Why and how is the speed. of light constant? Where does it get extra kinetic energy from? And how does it lose it?

Why and how is the speed. of light constant?
Where does it get extra kinetic energy from? And how does it lose it? How does the light know how fast I am going and then adjust accordingly to go faster?

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  1. 1 month ago
    Anonymous

    questions like these become so much less vexing once you take the simulation pill fren

    • 1 month ago
      Anonymous

      the frick are you talking about

  2. 1 month ago
    Anonymous

    We don't know. As far as I know. That was one of Einstein's things. He said if you allow me to set the speed of light to be constant in every reference frame and make it so nothing can go faster than light then I can tell you how gravity works. Einstein didn't say why light is constant though or why you can't go faster than light. Light doesn't know how fast you're going, it's just that if you try to go as fast as light you increase in mass and time slows down right up to the point where time stops. I think it would be better if light was infinitely fast really, then we wouldn't have any issues with long distance communication in space. Even though light is insanely fast it still takes millions of years to go even a tiny fraction of the distance across the universe

    • 1 month ago
      Anonymous

      uhm.. GR doesnt need SR

      • 1 month ago
        Anonymous

        Isn't that backwards?

        • 1 month ago
          Anonymous

          No but it isn't strictly true either. SR can be constructed solely from a single assumption, that c is fixed. GR assumes that and a few other things too.

          • 1 month ago
            Anonymous

            Yeah so SR doesn't need GR. So it was backwards.

    • 1 month ago
      Anonymous

      >if light was infinitely fast
      everything would happen immediately.
      not good

      • 1 month ago
        Anonymous

        What would not be good about it?

    • 1 month ago
      Anonymous

      >increase in mass
      This doesn’t happen, anon. I know the equation you’re referring to but it does not correspond with the mass increasing.

      • 1 month ago
        Anonymous

        I should have said relativistic mass

  3. 1 month ago
    Anonymous

    Remember, the speed of light is a constant but not a limit.

  4. 1 month ago
    Anonymous

    light does not have any mass, so it does not gain or lose kinetic energy in the way that an object with mass does. Instead, light carries energy in the form of its frequency or wavelength

  5. 1 month ago
    Anonymous

    wtf does light travel through in space?

    • 1 month ago
      Anonymous

      how would you see if it didn't?

  6. 1 month ago
    Anonymous

    Well you can use Maxwell's Equations to show the speed of light is a constant in all reference frames, but all that does is move the question to why are those equations true. Answer to that is QED but again, new questions.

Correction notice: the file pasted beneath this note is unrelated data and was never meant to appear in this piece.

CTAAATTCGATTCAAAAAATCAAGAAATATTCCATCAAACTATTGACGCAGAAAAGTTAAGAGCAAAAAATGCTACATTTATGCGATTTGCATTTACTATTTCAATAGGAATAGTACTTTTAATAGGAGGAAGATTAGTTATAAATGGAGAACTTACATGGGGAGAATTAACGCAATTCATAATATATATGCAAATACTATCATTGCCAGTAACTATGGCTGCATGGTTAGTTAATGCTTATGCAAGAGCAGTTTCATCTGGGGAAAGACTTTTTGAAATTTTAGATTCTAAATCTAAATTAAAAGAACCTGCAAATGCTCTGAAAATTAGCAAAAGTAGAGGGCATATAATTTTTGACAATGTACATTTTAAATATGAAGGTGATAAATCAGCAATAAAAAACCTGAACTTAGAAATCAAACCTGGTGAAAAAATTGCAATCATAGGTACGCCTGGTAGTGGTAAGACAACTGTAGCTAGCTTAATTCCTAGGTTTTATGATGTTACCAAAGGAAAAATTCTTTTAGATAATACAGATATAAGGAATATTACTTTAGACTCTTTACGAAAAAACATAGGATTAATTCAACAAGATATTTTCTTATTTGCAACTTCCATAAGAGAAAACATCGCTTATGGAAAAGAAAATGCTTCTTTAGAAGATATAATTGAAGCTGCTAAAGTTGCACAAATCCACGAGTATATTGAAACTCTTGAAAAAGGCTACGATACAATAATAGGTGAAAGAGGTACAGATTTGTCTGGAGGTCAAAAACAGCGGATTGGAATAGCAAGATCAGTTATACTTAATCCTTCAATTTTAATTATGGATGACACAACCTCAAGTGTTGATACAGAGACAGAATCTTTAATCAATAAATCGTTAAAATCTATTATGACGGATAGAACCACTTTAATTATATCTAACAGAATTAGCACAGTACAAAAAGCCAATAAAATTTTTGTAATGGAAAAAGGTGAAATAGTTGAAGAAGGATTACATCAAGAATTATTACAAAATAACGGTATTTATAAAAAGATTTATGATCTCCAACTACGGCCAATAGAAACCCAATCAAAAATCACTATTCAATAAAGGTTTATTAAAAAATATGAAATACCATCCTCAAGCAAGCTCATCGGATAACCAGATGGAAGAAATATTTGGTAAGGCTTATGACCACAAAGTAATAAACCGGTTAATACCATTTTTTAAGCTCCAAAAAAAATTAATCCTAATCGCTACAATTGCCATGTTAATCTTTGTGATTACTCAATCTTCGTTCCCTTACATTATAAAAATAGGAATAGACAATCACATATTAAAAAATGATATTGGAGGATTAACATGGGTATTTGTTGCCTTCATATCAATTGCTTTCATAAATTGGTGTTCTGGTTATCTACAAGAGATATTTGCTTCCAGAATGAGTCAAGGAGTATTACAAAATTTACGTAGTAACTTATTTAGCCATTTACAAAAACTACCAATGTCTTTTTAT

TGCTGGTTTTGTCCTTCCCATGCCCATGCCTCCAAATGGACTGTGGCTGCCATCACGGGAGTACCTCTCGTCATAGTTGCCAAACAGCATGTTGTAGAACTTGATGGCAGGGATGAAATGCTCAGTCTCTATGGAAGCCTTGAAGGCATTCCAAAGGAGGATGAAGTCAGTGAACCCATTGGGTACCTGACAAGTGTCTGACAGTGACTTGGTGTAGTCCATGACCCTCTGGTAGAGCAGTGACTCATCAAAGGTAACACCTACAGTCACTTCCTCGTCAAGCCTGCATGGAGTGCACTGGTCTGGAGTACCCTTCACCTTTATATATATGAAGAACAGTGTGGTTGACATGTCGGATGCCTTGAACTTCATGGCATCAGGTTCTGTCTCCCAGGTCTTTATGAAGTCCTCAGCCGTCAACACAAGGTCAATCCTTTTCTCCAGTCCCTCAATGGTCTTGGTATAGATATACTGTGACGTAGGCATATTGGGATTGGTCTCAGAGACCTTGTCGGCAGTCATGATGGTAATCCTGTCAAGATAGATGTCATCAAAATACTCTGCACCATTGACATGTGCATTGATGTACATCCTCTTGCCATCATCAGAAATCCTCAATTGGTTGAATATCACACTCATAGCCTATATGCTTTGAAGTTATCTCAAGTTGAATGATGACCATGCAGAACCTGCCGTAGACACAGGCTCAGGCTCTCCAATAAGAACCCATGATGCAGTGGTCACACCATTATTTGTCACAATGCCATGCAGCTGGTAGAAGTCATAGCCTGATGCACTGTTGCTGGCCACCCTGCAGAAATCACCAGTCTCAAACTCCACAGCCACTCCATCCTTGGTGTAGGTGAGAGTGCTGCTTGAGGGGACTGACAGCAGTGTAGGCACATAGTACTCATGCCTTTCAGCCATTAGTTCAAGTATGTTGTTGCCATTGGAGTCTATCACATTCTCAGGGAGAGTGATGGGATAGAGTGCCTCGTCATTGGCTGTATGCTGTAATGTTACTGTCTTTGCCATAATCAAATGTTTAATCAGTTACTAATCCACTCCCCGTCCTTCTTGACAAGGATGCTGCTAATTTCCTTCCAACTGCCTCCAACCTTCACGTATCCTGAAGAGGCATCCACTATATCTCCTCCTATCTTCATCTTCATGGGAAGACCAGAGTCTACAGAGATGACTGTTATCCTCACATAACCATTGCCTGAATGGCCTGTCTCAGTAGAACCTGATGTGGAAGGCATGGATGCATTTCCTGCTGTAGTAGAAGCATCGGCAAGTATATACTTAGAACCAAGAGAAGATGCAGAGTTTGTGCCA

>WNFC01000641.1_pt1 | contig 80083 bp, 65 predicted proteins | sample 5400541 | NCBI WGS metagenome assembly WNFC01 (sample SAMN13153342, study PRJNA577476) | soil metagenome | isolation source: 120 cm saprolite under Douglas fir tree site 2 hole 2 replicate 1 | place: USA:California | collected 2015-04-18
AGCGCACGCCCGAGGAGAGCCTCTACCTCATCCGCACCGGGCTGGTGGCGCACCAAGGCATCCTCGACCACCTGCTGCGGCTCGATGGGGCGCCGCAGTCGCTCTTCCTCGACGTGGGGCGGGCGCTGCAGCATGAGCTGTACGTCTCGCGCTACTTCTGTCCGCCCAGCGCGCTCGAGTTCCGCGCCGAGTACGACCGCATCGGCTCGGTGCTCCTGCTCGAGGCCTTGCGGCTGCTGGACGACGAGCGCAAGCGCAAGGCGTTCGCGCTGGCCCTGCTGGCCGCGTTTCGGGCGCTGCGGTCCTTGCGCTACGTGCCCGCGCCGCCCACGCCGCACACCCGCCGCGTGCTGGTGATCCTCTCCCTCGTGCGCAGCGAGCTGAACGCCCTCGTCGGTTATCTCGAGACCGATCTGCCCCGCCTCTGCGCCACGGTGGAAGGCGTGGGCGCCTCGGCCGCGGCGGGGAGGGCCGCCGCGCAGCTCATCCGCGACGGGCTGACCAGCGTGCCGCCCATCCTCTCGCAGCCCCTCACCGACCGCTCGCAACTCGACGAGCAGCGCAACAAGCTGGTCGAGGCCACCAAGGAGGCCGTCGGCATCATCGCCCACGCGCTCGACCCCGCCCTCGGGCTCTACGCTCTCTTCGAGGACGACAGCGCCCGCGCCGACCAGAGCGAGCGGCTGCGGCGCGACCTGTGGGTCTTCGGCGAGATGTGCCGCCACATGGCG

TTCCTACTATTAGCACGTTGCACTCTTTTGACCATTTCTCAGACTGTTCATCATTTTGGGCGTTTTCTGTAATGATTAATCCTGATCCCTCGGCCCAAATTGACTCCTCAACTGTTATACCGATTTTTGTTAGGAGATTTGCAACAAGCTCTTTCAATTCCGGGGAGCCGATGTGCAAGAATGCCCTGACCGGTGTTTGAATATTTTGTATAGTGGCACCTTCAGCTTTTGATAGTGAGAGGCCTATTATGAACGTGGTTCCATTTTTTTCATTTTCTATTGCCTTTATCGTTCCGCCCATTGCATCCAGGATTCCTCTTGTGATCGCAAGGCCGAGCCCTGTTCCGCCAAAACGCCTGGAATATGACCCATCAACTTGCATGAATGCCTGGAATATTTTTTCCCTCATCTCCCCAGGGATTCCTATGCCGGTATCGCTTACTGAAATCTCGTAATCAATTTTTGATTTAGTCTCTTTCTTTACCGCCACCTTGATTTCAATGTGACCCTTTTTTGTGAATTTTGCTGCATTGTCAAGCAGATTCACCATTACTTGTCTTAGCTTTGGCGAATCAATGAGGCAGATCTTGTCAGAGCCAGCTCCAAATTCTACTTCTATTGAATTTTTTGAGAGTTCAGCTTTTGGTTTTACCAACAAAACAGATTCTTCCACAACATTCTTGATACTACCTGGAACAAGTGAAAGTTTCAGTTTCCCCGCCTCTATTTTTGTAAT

7. 1 month ago
    Cult of Passion

    Stop thinking of it as "speed" amd think of it as "rate of induction", that helped me understand spacetime a lot better via "speed of light perspective".

  8. 1 month ago
    Anonymous

    light slows down in some materials, its not constant

    • 1 month ago
      Anonymous

      it doesnt slow down it collides more often

      • 1 month ago
        Anonymous

        nope it slows down.

        we would see different speeds for each photon if it was due to collisions.

  9. 1 month ago
    Anonymous

    It isn't, speed of light in glass is only 200k km/s

    • 1 month ago
      Anonymous

      so are you saying the photons travel at slower than light speed?

      • 1 month ago
        Anonymous

        No, they travel at speed of light. Light is slower outside of vacuum.

        • 1 month ago
          Anonymous

          >In exotic materials like Bose–Einstein condensates near absolute zero, the effective speed of light may be only a few metres per second. However, this represents absorption and re-radiation delay between atoms, as do all slower-than-c speeds in material substances. As an extreme example of light "slowing" in matter, two independent teams of physicists claimed to bring light to a "complete standstill" by passing it through a Bose–Einstein condensate of the element rubidium. The popular description of light being "stopped" in these experiments refers only to light being stored in the excited states of atoms, then re-emitted at an arbitrarily later time, as stimulated by a second laser pulse. During the time it had "stopped", it had ceased to be light. This type of behaviour is generally microscopically true of all transparent media which "slow" the speed of light.

          • 1 month ago
            Anonymous

            Well yes, you can learn that this is true by going to an ocean and diving in.

          • 1 month ago
            Anonymous

            no I mean photons always travel at light speed, when they exist.

          • 1 month ago
            Anonymous

            no they don't, I fricking hate popsci drivel so much it's unreal

          • 1 month ago
            Anonymous

            so between them being emitted and them being absorbed, they don't travel at light speed?

          • 1 month ago
            Anonymous

            >light speed
            what the frick does this even mean? Everything has speed it has at any reference frame, and it's not constant, there's no magic here

          • 1 month ago
            Anonymous

            >what the frick does this even mean?
            299,792,458 meters per second

          • 1 month ago
            Anonymous

            yes this is not the speed of light inside of glass

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